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by Mordecai Kornfeld
of Har Nof, Jerusalem
Founder of the Dafyomi Advancement Forum

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Your name shall no longer be "Avram"; it shall now be "Avraham," because I have made you a father (Av) to a multitude (Hamon) of nations. (Bereishit 17:5)
One who calls Avraham by the name "Avram," transgresses a positive... and a negative command, as the verse says, "Your name shall no longer be Avram." (Berachos 13a)
The Gemara informs us that Avraham's name was irrevocably changed from Avram to Avraham. The Gemara continues that even though the name of Yakov, Avraham's grandson, also was changed -- to Yisrael (Bereishit 35:10) -- nevertheless it is permitted to call Yakov by both his new name and his old name. The Gemara derives this ruling from another verse. Why did the Torah treat Yakov's name-change differently from Avraham's?

The Mechilta (Parshat Bo #16; as cited by Rav Yakov ha'Gozer in his rules of Milah, p. 96) suggests a straightforward explanation: Yakov was given an entirely different name from his previous name. His new name may therefore be classified as an *additional* name. Since he now has two names, it is permitted to use either one of the two, Yakov or Yisrael; they are both his names. Avraham, on the other hand, was not given a new name. Rather, his old name was *corrected* by the addition of the Hebrew letter "Heh" in middle of the name. Since his original name is now considered incorrect, it is no longer appropriate to use it. This is why the name Avraham prevails.


Why, though, was Avraham's name corrected and Yakov simply given an additional name? And, for that matter, why was the name of Yitzchak (Yakov's father and Avraham's son) not altered at all? A number of solutions have been offered for this problem.

(1) The Yerushalmi (Berachos, end of ch. 1, cited by Rav Nisin Gaon Berachos 13a) addresses the matter of why Yitzchak' name was not changed at all. Avraham's original name, points out the Yerushalmi, was given to him by his father, Terach. Yakov's name was given to him by his father, Yitzchak. Yitzchak's name, though, was given to him directly by G-d Himself (Bereishis 17:19). Therefore, there was no need to change it!

(It should be noted that Rashi Bereisit 25:26 cites one opinion who maintains that it was indeed Hashem who gave Yakov his name, and not Yitzchak. However, this does not mean that Hashem appeared to Yitzchak and commanded him to call his son by the name Yakov (as Hashem appeared to Avraham and commanded him to call his son Yitzchak). Rather, it means that when it came time for Yitzchak to give his son a name, Hashem "put the name" of Yakov into Yitzchak's mouth through divine inspiration.)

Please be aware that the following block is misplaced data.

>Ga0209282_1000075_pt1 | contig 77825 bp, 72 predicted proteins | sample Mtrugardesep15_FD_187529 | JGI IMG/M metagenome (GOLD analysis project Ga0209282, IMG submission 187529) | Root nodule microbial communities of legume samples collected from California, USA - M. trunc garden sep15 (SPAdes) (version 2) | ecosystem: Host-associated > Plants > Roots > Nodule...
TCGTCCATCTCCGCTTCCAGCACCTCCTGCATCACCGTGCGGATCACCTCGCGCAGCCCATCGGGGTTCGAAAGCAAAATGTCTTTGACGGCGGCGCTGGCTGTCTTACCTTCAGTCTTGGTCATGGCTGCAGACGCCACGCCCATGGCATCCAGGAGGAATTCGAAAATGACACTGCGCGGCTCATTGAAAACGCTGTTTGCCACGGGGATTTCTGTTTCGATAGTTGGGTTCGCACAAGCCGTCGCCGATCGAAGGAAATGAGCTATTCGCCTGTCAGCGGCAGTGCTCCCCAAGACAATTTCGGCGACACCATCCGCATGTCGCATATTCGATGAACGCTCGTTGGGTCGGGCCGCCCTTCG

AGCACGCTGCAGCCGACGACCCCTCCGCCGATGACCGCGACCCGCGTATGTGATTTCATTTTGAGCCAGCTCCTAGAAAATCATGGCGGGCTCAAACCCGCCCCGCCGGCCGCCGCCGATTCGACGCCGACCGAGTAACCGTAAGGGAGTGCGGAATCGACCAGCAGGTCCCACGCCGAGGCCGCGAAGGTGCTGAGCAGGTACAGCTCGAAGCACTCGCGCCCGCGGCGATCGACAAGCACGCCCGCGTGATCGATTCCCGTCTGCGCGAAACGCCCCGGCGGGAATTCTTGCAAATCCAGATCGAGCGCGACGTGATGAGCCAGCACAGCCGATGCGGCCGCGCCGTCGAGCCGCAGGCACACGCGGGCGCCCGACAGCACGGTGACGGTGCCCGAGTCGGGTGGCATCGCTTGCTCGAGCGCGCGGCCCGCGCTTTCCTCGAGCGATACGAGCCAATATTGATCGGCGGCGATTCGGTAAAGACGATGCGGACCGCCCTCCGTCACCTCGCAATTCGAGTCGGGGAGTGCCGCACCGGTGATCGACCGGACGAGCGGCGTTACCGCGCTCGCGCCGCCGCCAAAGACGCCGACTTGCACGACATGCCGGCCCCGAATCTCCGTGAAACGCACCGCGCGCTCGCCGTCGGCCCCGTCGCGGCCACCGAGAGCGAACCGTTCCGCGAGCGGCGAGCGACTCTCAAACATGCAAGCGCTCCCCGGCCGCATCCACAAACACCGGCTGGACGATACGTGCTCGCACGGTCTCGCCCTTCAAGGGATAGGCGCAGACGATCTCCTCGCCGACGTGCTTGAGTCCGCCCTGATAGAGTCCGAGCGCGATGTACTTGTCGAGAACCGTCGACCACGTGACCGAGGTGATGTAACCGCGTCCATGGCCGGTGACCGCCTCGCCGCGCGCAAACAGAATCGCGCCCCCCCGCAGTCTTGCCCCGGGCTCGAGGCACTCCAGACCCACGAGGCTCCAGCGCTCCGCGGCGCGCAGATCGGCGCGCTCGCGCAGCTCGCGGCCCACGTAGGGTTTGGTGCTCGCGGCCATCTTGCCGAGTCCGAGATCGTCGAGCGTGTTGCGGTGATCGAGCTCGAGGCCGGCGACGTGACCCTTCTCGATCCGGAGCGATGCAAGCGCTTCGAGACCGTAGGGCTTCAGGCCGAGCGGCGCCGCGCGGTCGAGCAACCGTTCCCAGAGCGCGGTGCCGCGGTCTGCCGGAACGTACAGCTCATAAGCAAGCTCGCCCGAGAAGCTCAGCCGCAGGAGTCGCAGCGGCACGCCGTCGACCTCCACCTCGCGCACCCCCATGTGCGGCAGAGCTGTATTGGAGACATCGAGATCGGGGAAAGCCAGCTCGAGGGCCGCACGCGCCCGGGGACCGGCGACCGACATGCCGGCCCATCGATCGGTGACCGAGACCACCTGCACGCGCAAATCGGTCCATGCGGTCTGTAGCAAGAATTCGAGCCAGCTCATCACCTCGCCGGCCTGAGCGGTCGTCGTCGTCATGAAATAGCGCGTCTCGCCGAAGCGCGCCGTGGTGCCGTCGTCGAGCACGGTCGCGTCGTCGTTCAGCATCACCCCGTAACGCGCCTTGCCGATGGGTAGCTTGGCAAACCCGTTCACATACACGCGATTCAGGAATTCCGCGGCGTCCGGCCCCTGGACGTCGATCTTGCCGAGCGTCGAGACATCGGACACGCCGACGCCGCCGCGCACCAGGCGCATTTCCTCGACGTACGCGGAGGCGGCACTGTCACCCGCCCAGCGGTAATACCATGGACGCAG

Along the Yerushalmi's line of reasoning, the Mechilta (ibid.) fills in why Yakov's name was not changed permanently (but rather an additional name was given to him) and Avraham's was. Avraham's original name had to be entirely discontinued since his original name was given to him by his father Terach, who was an idolater. Yakov's original name could continue to be used, though, since his name was given to him by his righteous father Yitzchak. And Yitzchak's name, as we have seen, did not have to be changed at all, since Hashem Himself administered it.


(2) RABBEINU BACHYE (Bereishis 26:18) cites RABBEINU CHANANEL who offers another explanation for why Yitzchak's name was not changed. When in the Land of the Philistines, Yitzchak excavated the wells that his father had dug and the Philistines had filled with earth. After excavating them, he did not give them new names. Instead, he called them by the names that his father had given to them (Bereishis 26:18). As a reward for his loyalty, his own name was not changed as well! (Rabbeinu Bachye adds that we learn from this the importance of following in the ways of our righteous parents and ancestors. We must not veer from the foundation they laid for us even in seemingly insignificant matters.)

It may be added that this approach may also explain why Avraham and Yakov's names were changed the way they were changed. Avraham, who was the first to leave the idolatrous ways of the earlier generations, did not follow his father's ways in anything that he did. According to the reasoning of Rabbeinu Chananel, it was therefore appropriate for Avraham's name to be changed entirely. Yakov, on the other hand, followed in the ways of his fathers. However, in one instance he caused his father's will to be breached. Yakov's father called his son Esav. Yakov, on the other hand, caused Esav to be called "Edom" (Bereishit 25:30). Because Yakov brought about this name-change against the will of his father, his name was also changed. Since in general he did follow his father's ways, his name was not entirely. He was given a new name, but the old one still remained, And as we have seen, since Yitzchak did not veer from his father's will, and he did not change the names his father gave to the wells in even the slightest fashion, his name was not changed at all!

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